515th played so far


Genre: Action/Strategy
Platform: PC/Saturn/PlayStation 1
Year of Release: 1995
Developer: Activision
Publisher: Activision

MechWarrior 2 is a game I’ve been eyeing up for quite some time – I owned it even though I didn’t necessarily get around to playing it. It’s not quite my typical game, but I remember the fun of customizing a mech and playing around with all of that.

Even so, it’s on the list, and it should be fun to play a mech game – not as memeorable an experience as Steel Battalion, but something to still play with.

Our Thoughts

Dated. It’s not a word I want to use too much here – of course every game is of its time, and plenty of them are still worthwile, so it doesn’t matter (or even looks better). For some games, however, design and control feel outdated and put you nto – or rather out of – that mindset. MechWarrior 2, for example, was an old and ddated Windows 95 game, using a very early version of DirectX and not quite working as a Windows game.

Mech customization abilities are huge even in your first mission, with several chassis options, which control allowed weight and attachment points, and plenty of weapon loadouts. Options increase as you get further in the campaign as well. Not much of what’s what is explained in the game, leaving you to experiment for what works.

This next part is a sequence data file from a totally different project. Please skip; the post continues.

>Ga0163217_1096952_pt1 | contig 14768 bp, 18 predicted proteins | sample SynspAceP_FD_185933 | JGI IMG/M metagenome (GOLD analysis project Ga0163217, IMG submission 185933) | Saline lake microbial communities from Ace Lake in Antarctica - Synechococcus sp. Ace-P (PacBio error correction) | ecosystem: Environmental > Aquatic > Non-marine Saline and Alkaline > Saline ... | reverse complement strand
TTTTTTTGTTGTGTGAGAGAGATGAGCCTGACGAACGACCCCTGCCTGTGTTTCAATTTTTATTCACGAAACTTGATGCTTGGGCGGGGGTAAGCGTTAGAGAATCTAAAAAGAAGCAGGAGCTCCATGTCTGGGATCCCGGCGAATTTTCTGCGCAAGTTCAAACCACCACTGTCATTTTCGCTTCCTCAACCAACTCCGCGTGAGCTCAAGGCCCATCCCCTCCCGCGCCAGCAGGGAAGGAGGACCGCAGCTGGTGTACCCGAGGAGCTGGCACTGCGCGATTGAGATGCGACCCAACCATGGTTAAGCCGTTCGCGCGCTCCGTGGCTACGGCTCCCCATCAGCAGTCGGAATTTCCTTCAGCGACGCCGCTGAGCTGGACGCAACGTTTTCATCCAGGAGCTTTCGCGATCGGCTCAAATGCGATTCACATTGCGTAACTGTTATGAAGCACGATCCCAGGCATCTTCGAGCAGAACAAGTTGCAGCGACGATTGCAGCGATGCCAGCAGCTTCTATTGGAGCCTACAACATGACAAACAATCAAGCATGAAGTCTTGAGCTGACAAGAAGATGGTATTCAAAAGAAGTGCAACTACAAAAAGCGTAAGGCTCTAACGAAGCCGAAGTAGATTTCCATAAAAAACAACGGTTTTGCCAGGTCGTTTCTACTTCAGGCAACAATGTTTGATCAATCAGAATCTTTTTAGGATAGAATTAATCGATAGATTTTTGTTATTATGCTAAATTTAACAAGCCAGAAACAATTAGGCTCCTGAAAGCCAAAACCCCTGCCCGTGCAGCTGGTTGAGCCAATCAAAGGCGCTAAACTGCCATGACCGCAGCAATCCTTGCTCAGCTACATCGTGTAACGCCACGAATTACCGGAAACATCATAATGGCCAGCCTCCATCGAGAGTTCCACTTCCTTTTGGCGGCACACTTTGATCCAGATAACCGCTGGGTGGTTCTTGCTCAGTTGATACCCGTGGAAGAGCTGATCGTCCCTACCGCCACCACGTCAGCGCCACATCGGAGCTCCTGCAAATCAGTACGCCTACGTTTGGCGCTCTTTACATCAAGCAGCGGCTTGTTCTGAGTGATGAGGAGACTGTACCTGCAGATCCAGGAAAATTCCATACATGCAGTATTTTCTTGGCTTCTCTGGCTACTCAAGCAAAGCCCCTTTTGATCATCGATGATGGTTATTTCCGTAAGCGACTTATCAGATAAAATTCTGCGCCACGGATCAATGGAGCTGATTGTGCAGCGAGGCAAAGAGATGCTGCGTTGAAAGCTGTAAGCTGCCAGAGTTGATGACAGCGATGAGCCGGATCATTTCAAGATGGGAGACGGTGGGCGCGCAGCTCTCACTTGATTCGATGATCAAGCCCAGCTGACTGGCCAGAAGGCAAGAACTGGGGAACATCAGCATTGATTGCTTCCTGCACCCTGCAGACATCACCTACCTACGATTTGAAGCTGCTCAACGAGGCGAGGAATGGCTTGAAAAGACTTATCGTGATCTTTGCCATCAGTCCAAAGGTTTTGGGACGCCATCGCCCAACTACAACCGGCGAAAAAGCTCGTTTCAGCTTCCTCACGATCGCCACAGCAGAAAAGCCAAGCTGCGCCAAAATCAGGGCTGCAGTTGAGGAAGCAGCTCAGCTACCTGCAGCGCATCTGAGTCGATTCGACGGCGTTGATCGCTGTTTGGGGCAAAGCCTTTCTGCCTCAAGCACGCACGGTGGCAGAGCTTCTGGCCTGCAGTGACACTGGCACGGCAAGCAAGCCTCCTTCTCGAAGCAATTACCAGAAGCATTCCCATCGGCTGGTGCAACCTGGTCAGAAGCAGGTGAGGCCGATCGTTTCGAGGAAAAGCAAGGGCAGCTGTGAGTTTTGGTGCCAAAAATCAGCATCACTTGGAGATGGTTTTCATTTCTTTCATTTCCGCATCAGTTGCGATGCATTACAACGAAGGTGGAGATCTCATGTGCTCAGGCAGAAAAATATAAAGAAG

Walking around is done in an early 2D world, somewhat sparse. Mech controls as they usually do, sluggish, slow to turn and using full-on tank controls, where you even regulate the speed to ten different levels. I’m not sure why you’d use anything but full speed most of the time, with notch 2 or three on approaches, but this is a genre that thrives on its own type of simulation.

The tutorials work okay, except for it just failing if you miss out on one part. Using just voice prompts meant that I occasionally missed out on instructions, making it slightly harder to continue. In the end I decided to just jump in.

The game is hard from the start, the first mission being tricky for me to complete already. It’s partially because I’m no longer used to the controls, but the game certainly expects you to bang your head against it a few times to really get the controls. It unfortunately makes the whole thing a bit impenetrable.

The story didn’t seem to get told much up to the point where I played to, but the idea of different factions is at least vaguely promising. It is mostly down to the source material – the pen and paper game this is based on describes it further – but at least makes it feel like there’s more of a story going on. That would be something to explore further.

Final Thoughts

The game’s controls were likened to a flight simulator, and I can see that point. There are a lot of things to do, further enhanced by the customization of your mech. It’s what makes the game great, but also the downside for casual gamers who, like us, only just start on it – you need to be willing to dedicate time to it. That’s probably the most dated thing about it – now it’s so much easier for us to find other games that we want to play that you don’t necessarily dive in as deeply as I would have done twenty years ago.

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